Mr Soodhun: Mr Speaker, Sir, it is not the same problem. We are having nearly 22,000 workers. Does the Leader of the Opposition mean to say that nobody will fall ill? Nobody will be sent to hospital? Is the Leader of the Opposition telling me not to send these people to hospital? It is not fair! Not fair!
Dr. Ramgoolam: If you remember the article of Newsweek in August 2002 where it was said the complaint was that workers were not being given proper treatment and that they were not being sent to hospital and they were called the new coolies. That is what happened two years ago. What corrective measures did the Minister take to prevent such things from happening again?
Mr Soodhun: Sir, it is true what the Leader of the Opposition is saying, but immediately the representative was sent to see the true picture and it was corrected. After one month this was corrected…
(Interruptions)
The Leader of the Opposition is aware of it and he knows me very well. I have never ill treated the workers. I spent the whole night, the whole Sunday, I work 24 hours. He knows me very well…
(Interruptions)
Mr Duval: Mr Speaker, the hon. Minister himself mentioned that there are guidelines that have been issued for the treatment of the foreign workers in Mauritius, but they do not have the force of law. When are we going to have proper law to protect foreign workers coming to work in Mauritius?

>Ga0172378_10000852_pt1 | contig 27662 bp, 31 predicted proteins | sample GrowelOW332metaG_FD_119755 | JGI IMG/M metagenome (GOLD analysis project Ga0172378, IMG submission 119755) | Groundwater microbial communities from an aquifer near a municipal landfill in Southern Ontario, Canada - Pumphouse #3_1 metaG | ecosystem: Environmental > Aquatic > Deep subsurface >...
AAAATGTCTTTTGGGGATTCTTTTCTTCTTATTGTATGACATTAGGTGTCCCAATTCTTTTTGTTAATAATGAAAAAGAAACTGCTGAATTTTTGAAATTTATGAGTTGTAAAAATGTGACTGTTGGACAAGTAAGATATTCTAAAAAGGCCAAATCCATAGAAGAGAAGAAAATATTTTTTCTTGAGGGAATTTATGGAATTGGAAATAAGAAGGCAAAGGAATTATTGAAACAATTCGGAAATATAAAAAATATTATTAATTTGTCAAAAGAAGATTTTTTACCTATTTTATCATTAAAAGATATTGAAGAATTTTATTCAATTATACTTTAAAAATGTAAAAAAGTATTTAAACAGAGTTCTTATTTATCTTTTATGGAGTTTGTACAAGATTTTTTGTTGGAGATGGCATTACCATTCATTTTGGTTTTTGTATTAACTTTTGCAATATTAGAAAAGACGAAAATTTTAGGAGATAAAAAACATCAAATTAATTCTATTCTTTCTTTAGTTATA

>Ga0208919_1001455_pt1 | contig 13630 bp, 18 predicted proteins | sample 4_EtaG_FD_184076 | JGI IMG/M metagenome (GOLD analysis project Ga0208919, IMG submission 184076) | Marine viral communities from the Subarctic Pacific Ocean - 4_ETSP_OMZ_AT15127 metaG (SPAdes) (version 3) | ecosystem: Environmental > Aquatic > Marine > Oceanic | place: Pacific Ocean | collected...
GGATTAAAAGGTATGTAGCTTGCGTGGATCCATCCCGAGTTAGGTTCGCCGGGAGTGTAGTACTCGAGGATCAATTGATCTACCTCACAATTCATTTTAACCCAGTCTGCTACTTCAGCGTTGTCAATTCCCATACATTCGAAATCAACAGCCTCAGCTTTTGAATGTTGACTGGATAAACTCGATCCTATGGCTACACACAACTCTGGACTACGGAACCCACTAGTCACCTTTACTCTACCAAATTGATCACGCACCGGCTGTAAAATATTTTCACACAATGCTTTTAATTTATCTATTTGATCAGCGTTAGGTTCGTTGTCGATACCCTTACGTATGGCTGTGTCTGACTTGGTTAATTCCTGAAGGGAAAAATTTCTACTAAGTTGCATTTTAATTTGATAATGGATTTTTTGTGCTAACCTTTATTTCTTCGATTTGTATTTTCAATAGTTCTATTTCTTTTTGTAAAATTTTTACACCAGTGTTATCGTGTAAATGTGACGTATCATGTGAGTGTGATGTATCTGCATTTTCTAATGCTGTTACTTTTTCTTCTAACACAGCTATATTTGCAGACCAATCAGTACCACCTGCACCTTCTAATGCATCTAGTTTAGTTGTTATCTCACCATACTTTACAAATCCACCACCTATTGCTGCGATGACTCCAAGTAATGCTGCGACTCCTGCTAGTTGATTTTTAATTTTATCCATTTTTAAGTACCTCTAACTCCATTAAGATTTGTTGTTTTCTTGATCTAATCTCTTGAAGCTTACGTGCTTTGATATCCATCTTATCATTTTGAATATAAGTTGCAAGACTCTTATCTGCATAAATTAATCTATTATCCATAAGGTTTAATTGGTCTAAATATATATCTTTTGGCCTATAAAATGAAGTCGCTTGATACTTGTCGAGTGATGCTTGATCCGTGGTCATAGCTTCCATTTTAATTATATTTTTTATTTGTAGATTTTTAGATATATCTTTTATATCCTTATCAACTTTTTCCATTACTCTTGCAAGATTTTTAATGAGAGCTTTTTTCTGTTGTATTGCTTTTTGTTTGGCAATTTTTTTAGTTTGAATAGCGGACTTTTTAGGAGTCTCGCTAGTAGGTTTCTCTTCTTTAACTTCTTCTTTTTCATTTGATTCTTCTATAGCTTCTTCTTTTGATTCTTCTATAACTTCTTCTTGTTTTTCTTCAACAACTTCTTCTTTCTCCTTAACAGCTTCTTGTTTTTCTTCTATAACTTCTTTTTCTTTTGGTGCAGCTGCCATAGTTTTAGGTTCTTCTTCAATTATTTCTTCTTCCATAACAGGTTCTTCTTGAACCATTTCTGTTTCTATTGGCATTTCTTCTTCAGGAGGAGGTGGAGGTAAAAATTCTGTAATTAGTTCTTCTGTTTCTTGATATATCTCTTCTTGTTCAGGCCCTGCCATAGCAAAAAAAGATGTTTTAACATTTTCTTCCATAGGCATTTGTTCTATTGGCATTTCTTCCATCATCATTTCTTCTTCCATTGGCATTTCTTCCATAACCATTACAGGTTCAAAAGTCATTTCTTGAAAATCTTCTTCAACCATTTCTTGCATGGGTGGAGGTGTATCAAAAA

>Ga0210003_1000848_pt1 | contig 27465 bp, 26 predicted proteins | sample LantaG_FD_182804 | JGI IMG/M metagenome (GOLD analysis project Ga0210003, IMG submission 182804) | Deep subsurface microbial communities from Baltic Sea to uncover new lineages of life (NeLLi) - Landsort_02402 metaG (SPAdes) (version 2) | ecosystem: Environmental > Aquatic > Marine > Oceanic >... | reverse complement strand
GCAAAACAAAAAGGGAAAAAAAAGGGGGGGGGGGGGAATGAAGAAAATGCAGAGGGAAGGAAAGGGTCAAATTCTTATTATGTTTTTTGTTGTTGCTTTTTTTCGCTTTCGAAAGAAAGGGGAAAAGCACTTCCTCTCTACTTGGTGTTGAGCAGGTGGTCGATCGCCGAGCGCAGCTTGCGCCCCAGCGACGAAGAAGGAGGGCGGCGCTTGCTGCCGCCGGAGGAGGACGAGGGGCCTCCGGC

Mr Soodhun: Sir, all the workers are protected under the Labour Act, the Industrial Relations Act and this afternoon I am coming with an amendment to the Labour Act to reinforce the conditions and treatment of the workers, about the harassment and so on. Concerning the guidelines, I must say that they are very important and we do have certain good and bad employers, we admit it. With the collaboration of the representatives of the trade unions, the guidelines were launched by the Mauritius Employers' Federation themselves. They are agreeable to it and they are implementing it.
Mr Duval: Mr Speaker, the whole point is that the guidelines do not have force of law and Government cannot act and prosecute bad employers under guidelines. I am asking Government to have proper regulations issued for the treatment and living conditions of foreign workers in Mauritius, to see whether their passports can be kept by the employers, whether their pay is paid to them or into a company account, how many people can sleep in a dormitory. It is important for the reputation of Mauritius that a proper law be introduced to protect foreign workers in Mauritius.
Mr Soodhun: Sir, I would like to inform the hon. Member that there are special regulations being prepared for dormitories. After the inquiry we introduced a regulation and let me inform the House that there is no difference between local and foreign workers. The local workers are being respected as well as all the workers. I can't make a discrimination between local and foreign workers. As I have mentioned earlier, before issuing a work permit, the employers have to produce a fire and health certificate, occupational health safety norms for dormitories. If these do not satisfy the officers, they are not issued with a work permit.